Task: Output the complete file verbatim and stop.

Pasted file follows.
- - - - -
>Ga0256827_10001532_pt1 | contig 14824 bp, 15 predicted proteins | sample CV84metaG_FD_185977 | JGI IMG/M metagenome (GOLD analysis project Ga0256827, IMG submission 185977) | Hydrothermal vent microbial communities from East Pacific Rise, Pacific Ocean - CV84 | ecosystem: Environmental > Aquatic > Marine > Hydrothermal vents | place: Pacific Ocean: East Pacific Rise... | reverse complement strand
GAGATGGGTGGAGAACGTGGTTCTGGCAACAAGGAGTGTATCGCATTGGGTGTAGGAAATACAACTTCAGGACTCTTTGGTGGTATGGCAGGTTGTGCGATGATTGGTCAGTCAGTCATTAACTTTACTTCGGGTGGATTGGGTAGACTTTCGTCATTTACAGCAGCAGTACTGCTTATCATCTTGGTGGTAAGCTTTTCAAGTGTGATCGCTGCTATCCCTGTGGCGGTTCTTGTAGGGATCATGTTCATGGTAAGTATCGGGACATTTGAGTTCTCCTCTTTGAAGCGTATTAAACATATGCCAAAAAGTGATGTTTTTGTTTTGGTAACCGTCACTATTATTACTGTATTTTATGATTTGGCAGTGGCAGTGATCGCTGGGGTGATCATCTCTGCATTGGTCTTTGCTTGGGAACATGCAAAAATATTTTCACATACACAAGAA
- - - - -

>Ga0256827_10001532_pt1 | contig 14824 bp, 15 predicted proteins | sample CV84metaG_FD_185977 | JGI IMG/M metagenome (GOLD analysis project Ga0256827, IMG submission 185977) | Hydrothermal vent microbial communities from East Pacific Rise, Pacific Ocean - CV84 | ecosystem: Environmental > Aquatic > Marine > Hydrothermal vents | place: Pacific Ocean: East Pacific Rise... | reverse complement strand
GAGATGGGTGGAGAACGTGGTTCTGGCAACAAGGAGTGTATCGCATTGGGTGTAGGAAATACAACTTCAGGACTCTTTGGTGGTATGGCAGGTTGTGCGATGATTGGTCAGTCAGTCATTAACTTTACTTCGGGTGGATTGGGTAGACTTTCGTCATTTACAGCAGCAGTACTGCTTATCATCTTGGTGGTAAGCTTTTCAAGTGTGATCGCTGCTATCCCTGTGGCGGTTCTTGTAGGGATCATGTTCATGGTAAGTATCGGGACATTTGAGTTCTCCTCTTTGAAGCGTATTAAACATATGCCAAAAAGTGATGTTTTTGTTTTGGTAACCGTCACTATTATTACTGTATTTTATGATTTGGCAGTGGCAGTGATCGCTGGGGTGATCATCTCTGCATTGGTCTTTGCTTGGGAACATGCAAAAATATTTTCACATACACAAGAA